It’s that time when Germans dust off their national colors and fly them proudly.
It’s because of the 2008 European soccer championships, which you could argue is the biggest soccer tournament in the world next to the World Cup.
The last time you would have seen so many German flags flying was back in 2006, when the country hosted the World Cup. My friend Marc Heydenreich reminded me the other day how important soccer is to Germans, in light of the schuld, or guilt, the country still confronts over WWII. “It’s really the only time when it’s OK for us to be proud of our country,” he said.
However, if you’ve been in Berlin recently, you’ve noticed that there is another flag almost as ubiquitous as Germany’s black, red and yellow. Turkey’s dominates many of the buildings in some of the city’s best known neighborhoods.
Turkish immigrants here also seem to be using Euro 2008 to demonstrate national pride, and with good reason. The Turkish team is having a hell of a tournament run, having snatched two huge wins, one against the Czech Republic and the other against Croatia, when it looked like they were heading home.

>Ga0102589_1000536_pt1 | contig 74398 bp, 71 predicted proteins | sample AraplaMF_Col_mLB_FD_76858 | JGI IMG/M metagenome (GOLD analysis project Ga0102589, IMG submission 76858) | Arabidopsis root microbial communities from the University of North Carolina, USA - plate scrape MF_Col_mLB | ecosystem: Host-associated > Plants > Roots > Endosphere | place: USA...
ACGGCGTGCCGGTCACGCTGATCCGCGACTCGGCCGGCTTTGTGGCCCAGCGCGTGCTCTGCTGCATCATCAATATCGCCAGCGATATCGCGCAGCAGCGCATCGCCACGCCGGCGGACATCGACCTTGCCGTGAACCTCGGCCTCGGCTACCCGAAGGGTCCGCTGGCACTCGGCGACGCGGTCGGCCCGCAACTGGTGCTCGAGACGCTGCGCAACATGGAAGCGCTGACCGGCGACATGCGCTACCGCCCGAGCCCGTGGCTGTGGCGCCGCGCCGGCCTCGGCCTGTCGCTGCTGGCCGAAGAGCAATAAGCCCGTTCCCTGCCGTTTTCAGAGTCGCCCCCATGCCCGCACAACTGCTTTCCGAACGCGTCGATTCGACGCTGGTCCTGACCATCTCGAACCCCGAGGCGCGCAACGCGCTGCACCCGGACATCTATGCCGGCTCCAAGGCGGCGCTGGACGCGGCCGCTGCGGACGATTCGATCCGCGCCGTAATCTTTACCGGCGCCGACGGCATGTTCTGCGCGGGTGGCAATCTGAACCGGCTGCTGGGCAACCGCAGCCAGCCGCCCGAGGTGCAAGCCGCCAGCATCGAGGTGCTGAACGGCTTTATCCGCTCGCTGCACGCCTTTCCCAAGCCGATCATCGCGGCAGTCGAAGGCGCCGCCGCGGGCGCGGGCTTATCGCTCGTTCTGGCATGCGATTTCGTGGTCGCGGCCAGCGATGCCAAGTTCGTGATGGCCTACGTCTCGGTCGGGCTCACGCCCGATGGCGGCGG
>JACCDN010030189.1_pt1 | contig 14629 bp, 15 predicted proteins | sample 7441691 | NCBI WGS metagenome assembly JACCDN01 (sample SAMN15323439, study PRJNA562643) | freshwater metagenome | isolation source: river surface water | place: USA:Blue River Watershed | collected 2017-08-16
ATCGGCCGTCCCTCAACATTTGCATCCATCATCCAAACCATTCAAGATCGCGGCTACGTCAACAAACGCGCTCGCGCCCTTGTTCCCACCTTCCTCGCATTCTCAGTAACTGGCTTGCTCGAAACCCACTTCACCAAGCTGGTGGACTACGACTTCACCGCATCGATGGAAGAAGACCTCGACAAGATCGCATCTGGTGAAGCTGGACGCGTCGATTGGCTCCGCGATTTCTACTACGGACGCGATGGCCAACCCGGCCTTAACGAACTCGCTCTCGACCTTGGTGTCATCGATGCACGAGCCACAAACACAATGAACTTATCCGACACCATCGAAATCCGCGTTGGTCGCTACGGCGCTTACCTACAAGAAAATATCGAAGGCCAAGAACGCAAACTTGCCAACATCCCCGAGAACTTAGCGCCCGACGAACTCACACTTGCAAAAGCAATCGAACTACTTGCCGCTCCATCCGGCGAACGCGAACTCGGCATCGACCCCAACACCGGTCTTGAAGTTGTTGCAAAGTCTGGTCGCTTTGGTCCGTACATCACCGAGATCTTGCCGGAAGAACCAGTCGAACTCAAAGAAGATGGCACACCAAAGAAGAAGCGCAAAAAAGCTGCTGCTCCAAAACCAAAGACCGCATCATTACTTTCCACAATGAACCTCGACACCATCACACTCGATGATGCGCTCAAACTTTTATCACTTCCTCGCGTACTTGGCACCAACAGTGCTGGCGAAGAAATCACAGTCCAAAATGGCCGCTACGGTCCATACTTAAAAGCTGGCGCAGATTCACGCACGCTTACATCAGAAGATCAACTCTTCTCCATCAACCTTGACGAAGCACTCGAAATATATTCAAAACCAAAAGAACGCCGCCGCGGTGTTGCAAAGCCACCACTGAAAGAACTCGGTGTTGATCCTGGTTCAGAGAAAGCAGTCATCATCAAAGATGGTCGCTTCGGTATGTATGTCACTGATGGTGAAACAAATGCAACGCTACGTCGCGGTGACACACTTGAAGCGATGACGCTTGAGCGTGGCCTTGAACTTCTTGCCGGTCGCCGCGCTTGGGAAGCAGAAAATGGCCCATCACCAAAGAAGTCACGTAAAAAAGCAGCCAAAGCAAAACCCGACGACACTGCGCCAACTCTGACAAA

These days there seem to be two home teams in Berlin. The evenings when Turkey has won have become just as rowdy as those following German victories, with cars filling the streets draped in the country’s red flag, honking through the morning’s small hours.
It’s a useful sight for those traveling here, a reminder that Turks are Germany’s largest ethnic minority group, with more than 1.5 million living nationwide. In Berlin, they’re particularly concentrated in the neighborhoods of Neukoelln and Kreuzberg.
I live in Kreuzberg, not really in the Turkish part but it’s still been crazy here the last two times Turkey has won.
Tomorrow? It’s the start of the semifinal round and Turkey is set to play…Germany.
So, Berlin stands to see a celebration no matter who wins. I can’t say the police will be looking forward to it, though, as some here think there could be trouble between the two groups either way. Let’s hope not.